1. Atlantis – SHINee

In 2021, every SM Entertainment boy group except EXO put out a full-length album, considerably adding to the already throwback-heavy feeling of the year in K-Pop. Even more fittingly for this mood, three of those albums received repackaged releases; unfortunately, following a wondrous 2020 execution of the idea, NCT 127’s follow-up attempt actively made its source album worse. Lucky, then, that the baton of repackage excellence was picked up briefly by NCT Dream – and scooped up with championship grace by SHINee. I want to hug whoever was in charge of Atlantis’ track order – and yes, this is going to get real nerdy, but you signed up for that when you clicked this.

What makes Atlantis such a spectacular repackage starts with the weirdly short length of its base album, the promising-yet-uneven Don’t Call Me. Most repackage efforts are actively fighting against their tendency to turn a substantial listening session into an overblown one; but adding three stellar songs to a nine-track LP amounts to a significant chunk of the experience, leaving a near-perfect length in its wake.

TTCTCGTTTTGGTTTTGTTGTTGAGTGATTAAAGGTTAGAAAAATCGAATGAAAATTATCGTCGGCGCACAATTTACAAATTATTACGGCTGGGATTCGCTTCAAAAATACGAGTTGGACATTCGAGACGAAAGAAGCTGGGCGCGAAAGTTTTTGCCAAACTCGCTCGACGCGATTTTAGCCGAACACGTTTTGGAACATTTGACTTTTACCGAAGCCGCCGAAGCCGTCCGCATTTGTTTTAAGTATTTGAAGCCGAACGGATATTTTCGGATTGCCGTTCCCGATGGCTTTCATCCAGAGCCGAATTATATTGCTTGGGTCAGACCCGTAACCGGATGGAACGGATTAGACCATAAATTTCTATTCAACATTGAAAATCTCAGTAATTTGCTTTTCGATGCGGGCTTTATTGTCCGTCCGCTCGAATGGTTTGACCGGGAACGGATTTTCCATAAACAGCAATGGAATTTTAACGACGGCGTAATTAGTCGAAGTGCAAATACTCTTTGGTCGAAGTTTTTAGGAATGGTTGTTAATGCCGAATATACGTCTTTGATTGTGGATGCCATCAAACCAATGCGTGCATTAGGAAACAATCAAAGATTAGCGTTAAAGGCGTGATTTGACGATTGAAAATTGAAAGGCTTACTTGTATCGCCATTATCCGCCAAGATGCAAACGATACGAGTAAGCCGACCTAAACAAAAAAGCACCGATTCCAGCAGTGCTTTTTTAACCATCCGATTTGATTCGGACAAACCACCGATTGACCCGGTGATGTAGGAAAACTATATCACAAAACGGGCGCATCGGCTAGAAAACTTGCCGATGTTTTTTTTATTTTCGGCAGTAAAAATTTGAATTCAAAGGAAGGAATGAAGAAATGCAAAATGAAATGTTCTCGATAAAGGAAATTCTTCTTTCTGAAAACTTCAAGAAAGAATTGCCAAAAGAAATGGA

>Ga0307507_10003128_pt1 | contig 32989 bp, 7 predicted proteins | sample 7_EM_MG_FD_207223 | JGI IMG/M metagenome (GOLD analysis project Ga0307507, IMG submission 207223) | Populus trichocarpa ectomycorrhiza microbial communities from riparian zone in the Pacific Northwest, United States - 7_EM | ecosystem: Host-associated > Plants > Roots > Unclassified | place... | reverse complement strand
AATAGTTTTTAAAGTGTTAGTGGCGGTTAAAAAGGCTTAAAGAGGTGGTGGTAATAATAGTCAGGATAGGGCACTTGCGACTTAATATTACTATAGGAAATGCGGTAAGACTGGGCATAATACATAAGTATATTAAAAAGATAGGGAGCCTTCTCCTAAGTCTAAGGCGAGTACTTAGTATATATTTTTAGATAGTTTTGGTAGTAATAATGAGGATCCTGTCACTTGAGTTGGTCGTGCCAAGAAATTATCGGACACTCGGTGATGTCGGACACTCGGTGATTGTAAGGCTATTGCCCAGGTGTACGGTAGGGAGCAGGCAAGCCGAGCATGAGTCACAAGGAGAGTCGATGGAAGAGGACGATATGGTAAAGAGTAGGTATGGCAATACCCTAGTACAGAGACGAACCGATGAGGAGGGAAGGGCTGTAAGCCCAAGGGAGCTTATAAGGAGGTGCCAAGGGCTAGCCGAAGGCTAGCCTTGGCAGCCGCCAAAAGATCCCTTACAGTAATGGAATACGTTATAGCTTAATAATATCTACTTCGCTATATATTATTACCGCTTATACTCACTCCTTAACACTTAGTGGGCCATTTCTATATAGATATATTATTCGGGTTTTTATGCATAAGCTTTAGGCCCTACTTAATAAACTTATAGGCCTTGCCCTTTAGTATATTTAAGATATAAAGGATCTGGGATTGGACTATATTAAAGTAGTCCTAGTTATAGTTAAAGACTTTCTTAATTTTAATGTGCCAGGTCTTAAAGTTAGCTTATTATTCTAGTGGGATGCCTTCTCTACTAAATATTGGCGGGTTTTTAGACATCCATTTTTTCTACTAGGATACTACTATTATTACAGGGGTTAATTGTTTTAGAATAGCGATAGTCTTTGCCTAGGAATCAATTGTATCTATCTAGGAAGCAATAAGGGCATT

That’s not all: Atlantis recognises the momentum-generating power of the formerly mid-album acid-funk bop CØDE and promotes it to the crucial second slot, sending down the softer-impact tracks in exchange and sealing them off with brilliant new low-tempo / high-energy songs Area on one side and Days and Years on the other. There’s even a slight shuffle at the end of proceedings to break up the album’s smooth run home with up-tempo flavour in the form of Body Rhythm, which works nicely bisecting whistle-tune Attention and silky part-time acapella finisher Kind.